On the computer systems of healthcare institutions are troves of highly confidential data. From patient diagnoses and medical records to the operating technology for specialised equipment, all of this is required to be in good working condition for hospitals to conduct their day-to-day operations.
Yet, these sensitive systems are generally not well-protected.
Cybercriminals are keenly aware of this, and they seek to exploit it.
In Ireland and the UK, it is not only that these systems are poorly protected, but most of the healthcare data in the region is also centralised. As a result, it only takes one bad click in an email for a ransomware group to plant its malware institution-wide, taking confidential data hostage to demand a grossly high price for ransom. According to Check Point, UK organisations collectively experienced a surge of cyber-attacks in 2022.
Healthcare institutions are no exception. In fact, the highly confidential nature of healthcare data makes this sector a particularly lucrative target for threat actors. In 2021, the healthcare sector was the third most targeted of all the sectors, with an increase in cyber-attacks of 74%.
Moreover, in 2021, the largest known malware attack against a healthcare computer system occurred against Ireland’s Health Service Executive (HSE). The HSE is a publicly funded healthcare system under the Irish Department of Health, with 54 hospitals existing under its authority.
How did the attack happen? A single employee clicked on a bad link in a phishing email and in one fell swoop, the Russian gang, Wizard Spider, had implanted the infamous Conti malware into the healthcare service’s wider systems. For eight weeks, this malware roamed in silence. Once activated, 80% of HSE’s IT environment was effectively shut down and encrypted. Diagnostics, medical records, and emails were all inaccessible. Critical medical procedures within hospital wards ranging from psychiatry and maternity to oncology and paediatrics needed to be cancelled. Without access to internal records, how could doctors and nurses treat patients? The sensitive sector of healthcare was under huge attack.
While no ransom was paid by HSE, 700GB of sensitive data was stolen. Eventually the hackers dropped the decryption key, but it took another six months for servers to be entirely decrypted. This attack cost HSE upwards of €750 million, including an overhaul of the entire system.
While the largest cyberattack against a healthcare organisation in the region to date, it is far from the only one, and it will unfortunately, not be the last. In June 2023, an attack against the University of Manchester resulted in the exposure of data for over 1 million NHS patients. In 2017, the NHS was attacked by WannaCry ransomware which encrypted over 200,000 system computers, resulting in inoperable equipment and far-reaching appointment cancellations, not to mention the closure of emergency rooms. This one cost €92 million.
Looking beyond financial loss, however, cyber-attacks against healthcare institutions have even graver consequences. According to a survey of a hundred healthcare sector cybersecurity managers in the UK, 65% said that they believed a cyberattack against their systems could result in a loss of life. Think: emergency rooms and dispatchers shut down, cancer treatments cancelled, psychiatry records inaccessible, maternity aid impossible.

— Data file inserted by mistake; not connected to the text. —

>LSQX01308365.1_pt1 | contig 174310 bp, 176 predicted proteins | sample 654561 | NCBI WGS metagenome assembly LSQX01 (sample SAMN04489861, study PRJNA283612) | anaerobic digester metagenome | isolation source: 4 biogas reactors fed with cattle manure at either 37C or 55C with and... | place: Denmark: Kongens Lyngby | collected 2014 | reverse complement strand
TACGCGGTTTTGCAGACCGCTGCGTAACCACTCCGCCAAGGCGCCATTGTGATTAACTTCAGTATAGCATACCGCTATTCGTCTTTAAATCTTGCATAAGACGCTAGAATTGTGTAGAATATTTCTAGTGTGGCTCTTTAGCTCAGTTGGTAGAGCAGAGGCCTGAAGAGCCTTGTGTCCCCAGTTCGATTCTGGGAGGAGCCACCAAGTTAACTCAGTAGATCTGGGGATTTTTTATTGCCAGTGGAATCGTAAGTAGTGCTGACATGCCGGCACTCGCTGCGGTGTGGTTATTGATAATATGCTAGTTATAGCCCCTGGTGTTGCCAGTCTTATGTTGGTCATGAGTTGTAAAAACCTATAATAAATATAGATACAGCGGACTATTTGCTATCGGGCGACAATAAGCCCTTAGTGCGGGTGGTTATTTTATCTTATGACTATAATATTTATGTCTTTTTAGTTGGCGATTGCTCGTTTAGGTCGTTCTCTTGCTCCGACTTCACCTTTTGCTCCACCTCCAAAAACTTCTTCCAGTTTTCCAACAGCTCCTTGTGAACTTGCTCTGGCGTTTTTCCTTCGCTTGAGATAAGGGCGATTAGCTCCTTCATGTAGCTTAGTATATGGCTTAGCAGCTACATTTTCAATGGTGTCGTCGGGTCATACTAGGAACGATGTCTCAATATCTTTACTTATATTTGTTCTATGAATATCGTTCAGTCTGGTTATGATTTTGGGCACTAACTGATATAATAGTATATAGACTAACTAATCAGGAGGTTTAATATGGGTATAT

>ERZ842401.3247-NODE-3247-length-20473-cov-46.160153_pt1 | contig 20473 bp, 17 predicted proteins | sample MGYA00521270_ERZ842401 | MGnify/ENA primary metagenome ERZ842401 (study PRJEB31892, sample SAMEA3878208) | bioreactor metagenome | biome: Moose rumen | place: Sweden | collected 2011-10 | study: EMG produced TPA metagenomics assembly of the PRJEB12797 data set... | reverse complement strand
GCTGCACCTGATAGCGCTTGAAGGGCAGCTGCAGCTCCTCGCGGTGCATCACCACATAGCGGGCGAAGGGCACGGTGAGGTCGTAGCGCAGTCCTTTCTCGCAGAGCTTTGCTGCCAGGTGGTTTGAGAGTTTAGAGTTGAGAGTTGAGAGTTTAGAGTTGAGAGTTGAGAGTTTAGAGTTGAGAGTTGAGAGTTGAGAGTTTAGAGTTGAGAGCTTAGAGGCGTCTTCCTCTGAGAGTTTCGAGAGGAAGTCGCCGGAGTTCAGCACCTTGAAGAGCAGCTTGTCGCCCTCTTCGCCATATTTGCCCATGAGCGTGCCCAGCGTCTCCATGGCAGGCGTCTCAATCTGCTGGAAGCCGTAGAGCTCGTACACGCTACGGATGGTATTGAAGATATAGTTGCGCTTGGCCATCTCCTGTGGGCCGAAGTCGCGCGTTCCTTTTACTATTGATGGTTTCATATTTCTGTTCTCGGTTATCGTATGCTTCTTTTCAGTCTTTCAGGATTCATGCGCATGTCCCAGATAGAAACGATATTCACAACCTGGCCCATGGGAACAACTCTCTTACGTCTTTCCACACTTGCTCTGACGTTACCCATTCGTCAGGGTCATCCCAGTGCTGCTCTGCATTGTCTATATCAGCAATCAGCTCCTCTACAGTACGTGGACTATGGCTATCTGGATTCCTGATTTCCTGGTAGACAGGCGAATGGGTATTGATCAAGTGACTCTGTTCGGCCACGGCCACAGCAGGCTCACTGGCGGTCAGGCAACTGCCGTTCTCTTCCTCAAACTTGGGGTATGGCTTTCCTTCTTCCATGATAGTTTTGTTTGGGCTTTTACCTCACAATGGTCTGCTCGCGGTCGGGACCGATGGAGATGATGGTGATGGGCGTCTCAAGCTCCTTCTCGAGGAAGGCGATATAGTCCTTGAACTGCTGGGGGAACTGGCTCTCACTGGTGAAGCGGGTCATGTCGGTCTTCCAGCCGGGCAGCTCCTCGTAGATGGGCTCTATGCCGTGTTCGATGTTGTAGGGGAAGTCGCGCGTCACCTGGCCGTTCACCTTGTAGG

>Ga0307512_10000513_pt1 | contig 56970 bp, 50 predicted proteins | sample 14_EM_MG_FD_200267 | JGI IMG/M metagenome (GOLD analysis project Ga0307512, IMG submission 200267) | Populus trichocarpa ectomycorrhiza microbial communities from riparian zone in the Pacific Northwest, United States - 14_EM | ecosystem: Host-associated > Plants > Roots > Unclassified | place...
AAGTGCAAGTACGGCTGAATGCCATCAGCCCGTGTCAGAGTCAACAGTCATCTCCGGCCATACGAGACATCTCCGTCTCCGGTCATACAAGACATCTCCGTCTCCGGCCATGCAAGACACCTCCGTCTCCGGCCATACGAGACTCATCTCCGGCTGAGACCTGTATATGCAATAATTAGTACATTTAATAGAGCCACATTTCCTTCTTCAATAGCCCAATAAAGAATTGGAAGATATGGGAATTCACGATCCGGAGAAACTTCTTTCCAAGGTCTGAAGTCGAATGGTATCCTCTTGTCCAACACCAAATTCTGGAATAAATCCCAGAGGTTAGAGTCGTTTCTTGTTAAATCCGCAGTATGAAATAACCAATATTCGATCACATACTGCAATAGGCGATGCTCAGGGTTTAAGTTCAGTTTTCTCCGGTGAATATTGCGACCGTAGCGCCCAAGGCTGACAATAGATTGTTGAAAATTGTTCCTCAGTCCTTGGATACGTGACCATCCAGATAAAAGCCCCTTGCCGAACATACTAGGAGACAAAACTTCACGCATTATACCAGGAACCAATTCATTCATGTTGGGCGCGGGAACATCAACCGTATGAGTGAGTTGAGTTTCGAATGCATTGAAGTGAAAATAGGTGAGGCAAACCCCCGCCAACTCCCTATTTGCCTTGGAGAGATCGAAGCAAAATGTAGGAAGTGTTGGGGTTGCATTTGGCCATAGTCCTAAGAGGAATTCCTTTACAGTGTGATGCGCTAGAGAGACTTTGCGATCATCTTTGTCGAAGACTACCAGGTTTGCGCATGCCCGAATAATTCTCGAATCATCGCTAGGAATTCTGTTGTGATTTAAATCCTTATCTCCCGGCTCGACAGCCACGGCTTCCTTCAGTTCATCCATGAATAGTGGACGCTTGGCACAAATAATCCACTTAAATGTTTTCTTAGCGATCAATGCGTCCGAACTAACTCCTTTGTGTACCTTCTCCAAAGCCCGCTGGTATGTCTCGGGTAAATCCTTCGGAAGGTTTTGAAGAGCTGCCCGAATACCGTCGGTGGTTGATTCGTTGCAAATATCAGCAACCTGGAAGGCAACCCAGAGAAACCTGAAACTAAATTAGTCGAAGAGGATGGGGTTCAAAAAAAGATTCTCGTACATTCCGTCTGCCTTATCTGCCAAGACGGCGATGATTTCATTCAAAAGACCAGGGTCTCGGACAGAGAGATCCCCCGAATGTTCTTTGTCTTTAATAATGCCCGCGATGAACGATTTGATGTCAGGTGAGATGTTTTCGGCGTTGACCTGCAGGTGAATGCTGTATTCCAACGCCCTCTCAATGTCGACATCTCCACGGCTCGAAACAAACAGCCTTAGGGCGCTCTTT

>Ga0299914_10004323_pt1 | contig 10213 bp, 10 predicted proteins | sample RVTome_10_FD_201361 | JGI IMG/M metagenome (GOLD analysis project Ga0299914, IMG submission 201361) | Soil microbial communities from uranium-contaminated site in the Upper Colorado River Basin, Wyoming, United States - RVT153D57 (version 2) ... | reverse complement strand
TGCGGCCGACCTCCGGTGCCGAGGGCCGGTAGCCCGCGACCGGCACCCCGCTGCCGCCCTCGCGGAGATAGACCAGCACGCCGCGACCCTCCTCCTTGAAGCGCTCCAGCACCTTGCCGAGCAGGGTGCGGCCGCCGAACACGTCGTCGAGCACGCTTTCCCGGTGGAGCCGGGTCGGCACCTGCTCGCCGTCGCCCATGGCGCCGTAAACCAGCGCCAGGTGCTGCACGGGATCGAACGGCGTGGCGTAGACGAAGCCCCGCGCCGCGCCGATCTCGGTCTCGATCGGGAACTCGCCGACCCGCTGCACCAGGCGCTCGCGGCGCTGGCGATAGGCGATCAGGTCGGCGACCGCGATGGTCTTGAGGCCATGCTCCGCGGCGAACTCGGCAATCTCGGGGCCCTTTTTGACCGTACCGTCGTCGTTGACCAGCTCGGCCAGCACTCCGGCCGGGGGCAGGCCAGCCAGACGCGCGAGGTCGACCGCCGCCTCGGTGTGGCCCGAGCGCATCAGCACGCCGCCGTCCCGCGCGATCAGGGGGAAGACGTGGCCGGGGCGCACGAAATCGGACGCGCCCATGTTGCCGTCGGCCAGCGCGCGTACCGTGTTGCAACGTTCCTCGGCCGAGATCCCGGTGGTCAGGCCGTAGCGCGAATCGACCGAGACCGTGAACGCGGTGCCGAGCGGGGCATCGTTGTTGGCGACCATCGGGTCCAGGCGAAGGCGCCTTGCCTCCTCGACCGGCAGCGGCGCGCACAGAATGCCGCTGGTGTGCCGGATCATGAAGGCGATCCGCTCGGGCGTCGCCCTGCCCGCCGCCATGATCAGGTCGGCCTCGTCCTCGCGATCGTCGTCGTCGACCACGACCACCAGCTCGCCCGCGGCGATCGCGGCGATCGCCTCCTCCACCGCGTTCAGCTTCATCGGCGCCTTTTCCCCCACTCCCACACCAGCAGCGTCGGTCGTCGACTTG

What’s more, is the severely growing threat of nation-state actors. We are well used to the tried-and-true cybercriminals seeking to infiltrate servers to achieve their millions of pounds of ransom, but attacks from state-aligned groups are less predictable. In April 2023, the NCSC issued an alert to critical national infrastructure (CNI) organisations with a warning against this emerging threat. The healthcare sector along with those of energy, food, government, water, and others are all under an increasing threat mainly by the following nations: Russia, China, North Korea, and Iran.
State-aligned actors are not motivated by finances, only by destruction. If war wages and a nation wants to cripple the United Kingdom or Ireland (or any country globally, for that matter), it only needs to target the under-protected healthcare institutions of the region. You can imagine that the resulting impact will be devastating.
So, healthcare organisations are often entirely under-prepared to deal with cyberattacks. They are too focused on, well, healthcare. But what can they do to prevent and recover from these attacks?
Interestingly, despite how severe the consequences of these attacks so often are, the methods used are typically very well-known. Phishing, social engineering, and credential theft are the most commonly used points of entry for cybercriminals, not to mention unpatched software and system configuration errors. Common problems with extraordinary consequences. With the correct steps, however, a solution for the vulnerable healthcare sector may be found.
Human error is often the root cause of these attacks, as we can see with the example of the HSE attack. For that reason, it is integral that healthcare institutions require security awareness training for all employees who have access to the organisation’s computer systems. Paired with keeping systems up to date, and overall, maintaining cybersecurity best-practices, healthcare organisations in the UK and Ireland may be able to prevent such catastrophic malware attacks from occurring in the first place.
In healthcare, the first priority is and always will be the saving of lives. But with cybercriminals increasingly targeting critical healthcare institutions with malware, it is important to remember that lives cannot be saved if computers are down, the equipment inoperable, and emergency rooms closed.
By Javvad Malik, lead security awareness advocate at KnowBe4
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